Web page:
The Shroud of Turin was really the burial cloth of Christ, and it was responsible for making the Apostles believe Christ had risen from the dead, according to a new book.
The Daily Telegraph reports that historian Thomas de Wesselow makes these controversial claims inside "The Sign: The Shroud of Turin and the Secret of the Resurrection."
The shroud was declared a forgery using carbon dating in 1988, but de Wesselow insists that examination was "deeply flawed," according to The Guardian. That puts him in interesting company as an agnostic, since even the Vatican has accepted the results of the 1988 tests, the paper says.
Perhaps the more startling assertion made by de Wesselow is that it was the sight of the Shroud after the crucifixion, and not actually an encounter with a resurrected Christ, that made the apostles believe Jesus came back to life. In other words, the disciples mistook the image on the Shroud for the real body of Christ.
In a statement sent to The Huffington Post, de Wesselow asserts that he proves why Christianity was able to "take over the world so quickly and convincingly after the death of Jesus."
"Did the earliest Christian followers really see the Risen Christ, or did they see an image of him emblazoned on a linen burial cloth, which they thought of as miraculous?" de Wesselow writes. "Was that what sparked the faith needed to launch the religion that in a few centuries would take over the world for thousands of years? I believe it was, and I believe I prove that in The Sign."
In a piece about the new book The Guardian's Peter Stanford admits he's troubled by the "exact nature of the Resurrection."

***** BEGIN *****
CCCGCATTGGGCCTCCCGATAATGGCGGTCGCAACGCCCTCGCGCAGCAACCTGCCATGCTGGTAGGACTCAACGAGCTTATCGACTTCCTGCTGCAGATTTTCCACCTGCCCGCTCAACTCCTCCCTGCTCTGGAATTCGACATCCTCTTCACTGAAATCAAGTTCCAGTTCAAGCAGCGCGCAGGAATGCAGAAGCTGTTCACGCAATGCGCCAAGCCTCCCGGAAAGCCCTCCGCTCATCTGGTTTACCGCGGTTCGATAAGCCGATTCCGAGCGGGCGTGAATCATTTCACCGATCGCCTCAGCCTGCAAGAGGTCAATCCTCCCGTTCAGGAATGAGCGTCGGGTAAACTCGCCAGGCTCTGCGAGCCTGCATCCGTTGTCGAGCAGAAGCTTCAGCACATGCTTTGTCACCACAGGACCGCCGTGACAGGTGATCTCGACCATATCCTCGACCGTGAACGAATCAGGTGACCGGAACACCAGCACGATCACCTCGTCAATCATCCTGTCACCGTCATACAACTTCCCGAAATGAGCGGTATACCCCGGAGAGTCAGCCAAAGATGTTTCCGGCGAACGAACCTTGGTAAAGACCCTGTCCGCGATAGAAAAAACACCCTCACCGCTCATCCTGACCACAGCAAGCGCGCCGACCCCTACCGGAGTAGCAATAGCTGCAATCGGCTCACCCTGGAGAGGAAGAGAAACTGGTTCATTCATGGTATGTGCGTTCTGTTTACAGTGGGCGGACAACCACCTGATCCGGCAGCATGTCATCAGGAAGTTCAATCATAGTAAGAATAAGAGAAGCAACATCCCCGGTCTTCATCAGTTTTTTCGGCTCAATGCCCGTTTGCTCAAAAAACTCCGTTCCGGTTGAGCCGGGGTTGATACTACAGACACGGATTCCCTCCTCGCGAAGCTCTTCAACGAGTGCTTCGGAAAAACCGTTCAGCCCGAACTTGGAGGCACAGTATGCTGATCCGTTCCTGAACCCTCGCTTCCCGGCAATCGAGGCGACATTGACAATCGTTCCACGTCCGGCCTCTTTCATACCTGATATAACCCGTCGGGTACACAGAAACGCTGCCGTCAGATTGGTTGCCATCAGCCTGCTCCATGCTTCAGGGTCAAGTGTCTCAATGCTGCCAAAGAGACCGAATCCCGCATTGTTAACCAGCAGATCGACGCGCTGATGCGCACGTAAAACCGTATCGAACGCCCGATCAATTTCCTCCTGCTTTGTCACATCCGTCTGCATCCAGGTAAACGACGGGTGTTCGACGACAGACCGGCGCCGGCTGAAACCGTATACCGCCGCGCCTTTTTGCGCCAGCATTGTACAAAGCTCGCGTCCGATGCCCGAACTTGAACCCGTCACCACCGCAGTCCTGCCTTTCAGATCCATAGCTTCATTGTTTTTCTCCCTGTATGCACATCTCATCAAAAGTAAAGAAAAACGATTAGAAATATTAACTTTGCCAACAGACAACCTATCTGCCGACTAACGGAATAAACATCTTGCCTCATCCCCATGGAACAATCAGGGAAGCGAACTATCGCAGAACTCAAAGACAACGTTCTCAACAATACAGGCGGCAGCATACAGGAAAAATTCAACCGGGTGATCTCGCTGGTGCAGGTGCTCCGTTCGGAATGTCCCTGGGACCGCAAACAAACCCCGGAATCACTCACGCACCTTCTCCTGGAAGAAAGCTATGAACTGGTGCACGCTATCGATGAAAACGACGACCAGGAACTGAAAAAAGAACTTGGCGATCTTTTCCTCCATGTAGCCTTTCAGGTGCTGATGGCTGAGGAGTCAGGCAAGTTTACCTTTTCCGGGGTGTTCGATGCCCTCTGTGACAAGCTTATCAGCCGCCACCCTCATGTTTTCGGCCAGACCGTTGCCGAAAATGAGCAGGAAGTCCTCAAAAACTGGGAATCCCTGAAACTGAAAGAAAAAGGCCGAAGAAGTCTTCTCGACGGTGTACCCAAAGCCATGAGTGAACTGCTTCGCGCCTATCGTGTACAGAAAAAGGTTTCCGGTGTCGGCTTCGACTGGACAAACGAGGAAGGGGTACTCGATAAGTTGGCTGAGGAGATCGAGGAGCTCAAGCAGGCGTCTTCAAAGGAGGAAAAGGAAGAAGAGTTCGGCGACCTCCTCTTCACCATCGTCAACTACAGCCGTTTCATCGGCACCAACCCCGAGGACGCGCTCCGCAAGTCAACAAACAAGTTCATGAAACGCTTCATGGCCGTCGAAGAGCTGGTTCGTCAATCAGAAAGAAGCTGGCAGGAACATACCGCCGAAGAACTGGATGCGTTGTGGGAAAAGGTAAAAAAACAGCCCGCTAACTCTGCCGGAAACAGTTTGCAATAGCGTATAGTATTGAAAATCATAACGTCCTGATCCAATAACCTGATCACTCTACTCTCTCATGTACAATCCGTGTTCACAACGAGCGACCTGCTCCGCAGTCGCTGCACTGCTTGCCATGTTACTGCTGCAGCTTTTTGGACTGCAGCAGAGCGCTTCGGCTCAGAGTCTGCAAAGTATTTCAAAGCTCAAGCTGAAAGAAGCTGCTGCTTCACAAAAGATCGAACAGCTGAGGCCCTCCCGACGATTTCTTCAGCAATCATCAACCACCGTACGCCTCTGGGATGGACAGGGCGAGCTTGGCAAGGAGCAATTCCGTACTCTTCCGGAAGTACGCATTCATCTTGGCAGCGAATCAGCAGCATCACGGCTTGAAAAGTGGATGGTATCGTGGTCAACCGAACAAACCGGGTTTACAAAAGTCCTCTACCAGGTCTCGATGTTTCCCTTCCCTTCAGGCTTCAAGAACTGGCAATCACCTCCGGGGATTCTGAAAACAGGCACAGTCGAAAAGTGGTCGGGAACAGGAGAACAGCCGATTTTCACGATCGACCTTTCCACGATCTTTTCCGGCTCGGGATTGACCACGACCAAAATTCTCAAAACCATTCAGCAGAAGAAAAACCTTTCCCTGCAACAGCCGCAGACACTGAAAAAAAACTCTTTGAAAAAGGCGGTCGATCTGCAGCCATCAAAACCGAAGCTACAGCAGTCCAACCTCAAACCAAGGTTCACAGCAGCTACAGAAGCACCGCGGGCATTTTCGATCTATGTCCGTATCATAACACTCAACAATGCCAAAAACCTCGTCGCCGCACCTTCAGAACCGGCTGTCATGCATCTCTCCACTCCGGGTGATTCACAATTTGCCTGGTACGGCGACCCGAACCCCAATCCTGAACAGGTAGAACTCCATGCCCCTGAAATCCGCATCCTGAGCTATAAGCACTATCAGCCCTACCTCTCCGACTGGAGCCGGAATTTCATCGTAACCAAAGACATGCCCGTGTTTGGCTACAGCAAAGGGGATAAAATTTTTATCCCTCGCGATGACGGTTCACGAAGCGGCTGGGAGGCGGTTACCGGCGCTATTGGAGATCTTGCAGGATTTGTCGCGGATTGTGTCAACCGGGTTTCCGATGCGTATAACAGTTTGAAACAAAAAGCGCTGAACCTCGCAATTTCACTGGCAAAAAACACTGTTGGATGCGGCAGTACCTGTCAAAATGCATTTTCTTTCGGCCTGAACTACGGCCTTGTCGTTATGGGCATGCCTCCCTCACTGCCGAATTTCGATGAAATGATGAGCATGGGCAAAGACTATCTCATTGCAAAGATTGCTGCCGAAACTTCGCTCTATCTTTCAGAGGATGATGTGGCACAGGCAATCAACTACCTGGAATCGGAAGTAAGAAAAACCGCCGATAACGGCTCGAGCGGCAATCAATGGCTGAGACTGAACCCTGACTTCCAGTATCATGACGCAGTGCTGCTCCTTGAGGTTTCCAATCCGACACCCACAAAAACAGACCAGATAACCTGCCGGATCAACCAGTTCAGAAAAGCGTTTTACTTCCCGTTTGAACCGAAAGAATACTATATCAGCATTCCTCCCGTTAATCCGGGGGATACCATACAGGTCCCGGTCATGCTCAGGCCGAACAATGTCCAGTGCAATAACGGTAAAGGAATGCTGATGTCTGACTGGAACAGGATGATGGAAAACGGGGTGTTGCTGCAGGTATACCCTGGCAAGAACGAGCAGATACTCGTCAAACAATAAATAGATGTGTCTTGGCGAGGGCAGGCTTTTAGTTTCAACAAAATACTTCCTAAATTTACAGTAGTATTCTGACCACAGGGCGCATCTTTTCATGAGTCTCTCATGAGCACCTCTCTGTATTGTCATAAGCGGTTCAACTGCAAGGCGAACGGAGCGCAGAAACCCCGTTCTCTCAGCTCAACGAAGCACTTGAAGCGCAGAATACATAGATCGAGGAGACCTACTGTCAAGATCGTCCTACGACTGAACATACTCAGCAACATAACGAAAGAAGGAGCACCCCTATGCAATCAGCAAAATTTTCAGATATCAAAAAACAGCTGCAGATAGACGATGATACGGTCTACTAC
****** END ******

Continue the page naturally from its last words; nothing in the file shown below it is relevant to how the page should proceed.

"Was it physical, against all the laws of nature as the Church claims, or was it “symbolic”, as the Bishop of Durham, David Jenkins, famously suggested in 1984?" Stanford wonders.
But the Catholic Herald's Francis Phillips calls Jenkins assertions, "heretical and unedifying ramblings." Phillips goes on to say, "Don’t you yet realise that the whole point of God is that he is not bound by 'the laws of nature?'”
As far as the Shroud itself goes, de Wesselow is not the only academic who believes in its authenticity.
In December, researchers from Italy's National Agency for New Technologies, Energy and Sustainable Economic Development announced that their findings undermine previous theories that the shroud was faked in the medieval period.
The Catholic Herald also disputes that the Catholic Church has not unreservedly accepted the 1988 carbon-dating as fact.
"... Let me reassure readers that the Church has always maintained a neutral stance as to the Shroud’s authenticity, though she does commend it as an article of devotion," writes Phillips.
What remains to be seen is how Christians around the world, who are about to celebrate Holy Week and Easter, will respond to de Wesselow's assertion that the bodily resurrection never happend.